Apologists don’t like fair fights


In my previous post I addressed the flaw in the religious assertion of objective morality due not by any failing of the tenets of that morality nor the most common objection which is to challenge whether this god (or gods) even exists, but by the very practical problem of demonstrating that the morality alleged to come from this god (or gods) actually did come from that source.

The stated point of the author’s article was to see if atheists could defend against the claim that to be an atheist, you must accept being a nihilist, but the obvious point of the article was to claim moral superiority for theistic morality over any atheistic morality. I say obvious because, assuming the author’s claim of receiving (and refusing to post) angry and rude comments from atheists is true, many atheists saw that point and naturally took issue with it.

You could say I took issue with it as well, only I basically gave him what he wanted upfront, that narrowly speaking atheism does point to nihilism as there isn’t any inherent meaning to life, no objective morality, but what I also said (and he simply dismissed without addressing it) was the theist’s claim that there is inherent meaning, or more specifically that they know what it is, is nothing more than pure, warrantless assertion. Why did he dismiss my comment? To put it simply, his game, his rules. That means he only wants a one-sided game where atheists must provide warrants for any claim to objective morality but theists have no such burden. That simply is not a fair fight, but sadly how many times do we see that from apologists? There’s your ends justify the means in action, folks. Such action seems self defeating if one is making any claim to moral superiority, but I digress…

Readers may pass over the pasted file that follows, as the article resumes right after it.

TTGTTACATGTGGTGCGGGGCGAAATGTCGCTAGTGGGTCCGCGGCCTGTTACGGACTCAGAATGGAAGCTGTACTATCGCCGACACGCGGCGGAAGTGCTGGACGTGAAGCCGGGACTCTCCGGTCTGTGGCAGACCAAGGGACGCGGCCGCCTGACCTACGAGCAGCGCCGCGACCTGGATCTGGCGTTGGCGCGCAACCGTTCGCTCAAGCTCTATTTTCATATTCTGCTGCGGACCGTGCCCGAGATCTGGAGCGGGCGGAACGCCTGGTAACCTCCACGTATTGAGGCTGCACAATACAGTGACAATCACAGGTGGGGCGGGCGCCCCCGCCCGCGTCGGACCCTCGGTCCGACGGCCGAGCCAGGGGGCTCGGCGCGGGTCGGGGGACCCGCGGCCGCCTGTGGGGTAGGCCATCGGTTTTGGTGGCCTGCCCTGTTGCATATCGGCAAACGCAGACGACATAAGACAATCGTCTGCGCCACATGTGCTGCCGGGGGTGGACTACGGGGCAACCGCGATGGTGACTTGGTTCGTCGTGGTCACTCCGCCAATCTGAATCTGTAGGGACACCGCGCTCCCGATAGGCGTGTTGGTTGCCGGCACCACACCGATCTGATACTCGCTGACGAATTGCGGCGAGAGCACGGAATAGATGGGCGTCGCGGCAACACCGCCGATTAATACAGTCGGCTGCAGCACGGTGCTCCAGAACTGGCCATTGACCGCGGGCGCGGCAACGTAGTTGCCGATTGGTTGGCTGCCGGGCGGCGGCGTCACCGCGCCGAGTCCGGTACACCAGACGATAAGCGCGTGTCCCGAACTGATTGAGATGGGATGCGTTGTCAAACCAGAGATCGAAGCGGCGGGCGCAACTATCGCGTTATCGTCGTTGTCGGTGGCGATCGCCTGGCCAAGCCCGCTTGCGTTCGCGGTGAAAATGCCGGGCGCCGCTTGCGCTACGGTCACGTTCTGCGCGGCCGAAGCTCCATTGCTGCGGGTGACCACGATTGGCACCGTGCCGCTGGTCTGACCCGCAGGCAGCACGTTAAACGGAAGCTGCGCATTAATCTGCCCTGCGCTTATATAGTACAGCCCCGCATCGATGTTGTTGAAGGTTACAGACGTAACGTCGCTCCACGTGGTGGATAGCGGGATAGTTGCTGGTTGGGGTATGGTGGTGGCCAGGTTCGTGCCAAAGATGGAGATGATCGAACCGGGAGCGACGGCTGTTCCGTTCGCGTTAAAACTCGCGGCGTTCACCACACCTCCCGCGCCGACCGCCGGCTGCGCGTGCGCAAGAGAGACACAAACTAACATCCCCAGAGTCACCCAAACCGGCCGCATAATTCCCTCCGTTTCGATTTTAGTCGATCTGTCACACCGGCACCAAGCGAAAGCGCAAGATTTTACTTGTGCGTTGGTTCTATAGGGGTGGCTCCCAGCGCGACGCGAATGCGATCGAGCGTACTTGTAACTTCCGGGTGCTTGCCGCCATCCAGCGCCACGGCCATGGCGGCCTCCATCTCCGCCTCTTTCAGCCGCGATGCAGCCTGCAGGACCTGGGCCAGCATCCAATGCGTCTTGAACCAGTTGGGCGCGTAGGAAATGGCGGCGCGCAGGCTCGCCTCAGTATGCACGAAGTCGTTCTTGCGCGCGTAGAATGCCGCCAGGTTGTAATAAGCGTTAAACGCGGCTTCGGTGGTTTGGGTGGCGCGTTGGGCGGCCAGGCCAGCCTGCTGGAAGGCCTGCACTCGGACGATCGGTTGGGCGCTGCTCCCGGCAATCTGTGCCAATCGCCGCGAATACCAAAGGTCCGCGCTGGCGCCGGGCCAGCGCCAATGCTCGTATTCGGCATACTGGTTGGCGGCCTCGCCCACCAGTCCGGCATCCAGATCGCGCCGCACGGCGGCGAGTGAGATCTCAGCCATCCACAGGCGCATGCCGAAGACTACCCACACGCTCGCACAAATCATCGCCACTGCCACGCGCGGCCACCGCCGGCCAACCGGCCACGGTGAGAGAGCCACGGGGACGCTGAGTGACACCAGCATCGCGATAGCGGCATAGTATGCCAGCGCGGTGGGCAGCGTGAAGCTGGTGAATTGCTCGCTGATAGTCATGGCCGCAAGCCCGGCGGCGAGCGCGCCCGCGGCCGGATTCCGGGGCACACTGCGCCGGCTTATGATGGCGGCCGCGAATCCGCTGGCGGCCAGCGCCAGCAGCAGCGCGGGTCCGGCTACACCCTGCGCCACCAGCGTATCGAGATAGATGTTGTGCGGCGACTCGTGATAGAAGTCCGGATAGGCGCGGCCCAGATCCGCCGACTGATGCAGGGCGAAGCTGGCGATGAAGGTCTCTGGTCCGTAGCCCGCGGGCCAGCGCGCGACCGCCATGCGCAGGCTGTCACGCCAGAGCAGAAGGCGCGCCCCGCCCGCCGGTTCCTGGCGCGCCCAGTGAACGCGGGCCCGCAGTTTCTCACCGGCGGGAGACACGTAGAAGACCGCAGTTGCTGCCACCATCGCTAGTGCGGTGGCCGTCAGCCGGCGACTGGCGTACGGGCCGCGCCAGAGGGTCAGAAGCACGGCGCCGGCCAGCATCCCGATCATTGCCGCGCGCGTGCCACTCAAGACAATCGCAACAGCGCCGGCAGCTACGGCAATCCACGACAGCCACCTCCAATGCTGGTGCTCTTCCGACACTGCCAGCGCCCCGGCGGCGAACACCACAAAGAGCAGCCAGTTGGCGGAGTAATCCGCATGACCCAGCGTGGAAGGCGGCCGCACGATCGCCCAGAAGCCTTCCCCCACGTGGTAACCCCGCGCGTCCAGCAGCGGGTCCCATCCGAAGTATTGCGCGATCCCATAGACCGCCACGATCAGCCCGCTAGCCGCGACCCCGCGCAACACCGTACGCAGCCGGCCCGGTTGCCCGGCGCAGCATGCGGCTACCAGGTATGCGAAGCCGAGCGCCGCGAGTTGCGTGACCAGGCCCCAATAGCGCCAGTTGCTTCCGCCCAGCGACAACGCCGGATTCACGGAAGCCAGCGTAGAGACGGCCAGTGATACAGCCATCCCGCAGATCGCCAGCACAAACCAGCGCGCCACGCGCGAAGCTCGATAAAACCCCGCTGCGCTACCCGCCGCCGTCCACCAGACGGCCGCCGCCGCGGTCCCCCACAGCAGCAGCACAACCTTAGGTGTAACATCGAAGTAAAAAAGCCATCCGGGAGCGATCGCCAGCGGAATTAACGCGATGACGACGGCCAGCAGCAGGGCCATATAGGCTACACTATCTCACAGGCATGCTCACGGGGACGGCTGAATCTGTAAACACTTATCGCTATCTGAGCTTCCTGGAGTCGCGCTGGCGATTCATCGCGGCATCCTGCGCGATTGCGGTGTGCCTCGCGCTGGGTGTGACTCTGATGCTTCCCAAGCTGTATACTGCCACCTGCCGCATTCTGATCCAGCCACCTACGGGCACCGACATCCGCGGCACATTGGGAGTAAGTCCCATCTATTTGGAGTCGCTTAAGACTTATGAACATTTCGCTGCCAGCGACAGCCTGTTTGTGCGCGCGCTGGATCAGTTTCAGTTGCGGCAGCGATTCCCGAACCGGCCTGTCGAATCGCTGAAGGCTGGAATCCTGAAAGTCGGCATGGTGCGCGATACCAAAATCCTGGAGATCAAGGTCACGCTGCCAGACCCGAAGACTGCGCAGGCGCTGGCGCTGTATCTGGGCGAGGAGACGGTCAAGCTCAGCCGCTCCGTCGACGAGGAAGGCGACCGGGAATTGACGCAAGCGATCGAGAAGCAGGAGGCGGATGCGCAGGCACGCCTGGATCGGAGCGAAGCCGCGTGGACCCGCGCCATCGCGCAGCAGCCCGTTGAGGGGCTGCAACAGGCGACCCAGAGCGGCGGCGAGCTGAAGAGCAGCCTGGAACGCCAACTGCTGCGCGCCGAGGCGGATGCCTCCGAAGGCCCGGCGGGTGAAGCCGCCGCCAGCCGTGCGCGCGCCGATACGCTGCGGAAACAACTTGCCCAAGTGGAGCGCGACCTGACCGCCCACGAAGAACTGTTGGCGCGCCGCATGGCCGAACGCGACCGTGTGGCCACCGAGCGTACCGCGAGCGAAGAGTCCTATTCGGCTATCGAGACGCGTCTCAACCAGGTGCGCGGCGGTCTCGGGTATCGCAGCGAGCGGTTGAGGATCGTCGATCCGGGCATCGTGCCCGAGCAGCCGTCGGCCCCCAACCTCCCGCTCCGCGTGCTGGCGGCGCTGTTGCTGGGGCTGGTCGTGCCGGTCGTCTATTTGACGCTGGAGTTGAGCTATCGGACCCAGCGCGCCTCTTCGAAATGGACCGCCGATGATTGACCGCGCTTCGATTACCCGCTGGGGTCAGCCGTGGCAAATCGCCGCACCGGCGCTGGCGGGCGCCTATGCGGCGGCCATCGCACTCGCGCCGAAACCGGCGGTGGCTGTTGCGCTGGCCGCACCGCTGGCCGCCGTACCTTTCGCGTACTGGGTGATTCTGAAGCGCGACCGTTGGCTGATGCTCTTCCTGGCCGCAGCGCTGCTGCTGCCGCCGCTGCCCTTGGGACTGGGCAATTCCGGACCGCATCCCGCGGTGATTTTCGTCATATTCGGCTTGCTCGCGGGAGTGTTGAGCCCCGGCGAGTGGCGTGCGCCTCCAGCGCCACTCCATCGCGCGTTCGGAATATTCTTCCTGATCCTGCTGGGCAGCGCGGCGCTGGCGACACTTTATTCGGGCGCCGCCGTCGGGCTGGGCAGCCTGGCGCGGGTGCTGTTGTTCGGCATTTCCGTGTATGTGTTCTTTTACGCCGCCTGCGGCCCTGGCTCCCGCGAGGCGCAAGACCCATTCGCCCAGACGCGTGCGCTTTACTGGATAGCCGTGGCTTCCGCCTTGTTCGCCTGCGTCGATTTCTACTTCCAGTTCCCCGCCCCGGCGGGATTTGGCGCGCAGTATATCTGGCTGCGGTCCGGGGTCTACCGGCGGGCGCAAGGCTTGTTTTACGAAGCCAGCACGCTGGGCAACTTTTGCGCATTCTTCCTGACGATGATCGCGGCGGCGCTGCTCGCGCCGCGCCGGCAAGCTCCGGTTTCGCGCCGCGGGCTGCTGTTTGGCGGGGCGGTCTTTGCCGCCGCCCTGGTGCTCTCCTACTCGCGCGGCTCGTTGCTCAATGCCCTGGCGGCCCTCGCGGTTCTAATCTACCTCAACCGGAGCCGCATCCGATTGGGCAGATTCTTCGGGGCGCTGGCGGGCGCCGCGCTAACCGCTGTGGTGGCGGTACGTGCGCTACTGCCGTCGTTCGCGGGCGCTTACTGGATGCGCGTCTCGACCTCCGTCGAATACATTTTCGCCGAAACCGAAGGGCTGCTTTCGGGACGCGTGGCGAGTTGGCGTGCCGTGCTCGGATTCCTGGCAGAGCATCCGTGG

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What you “ought” not to do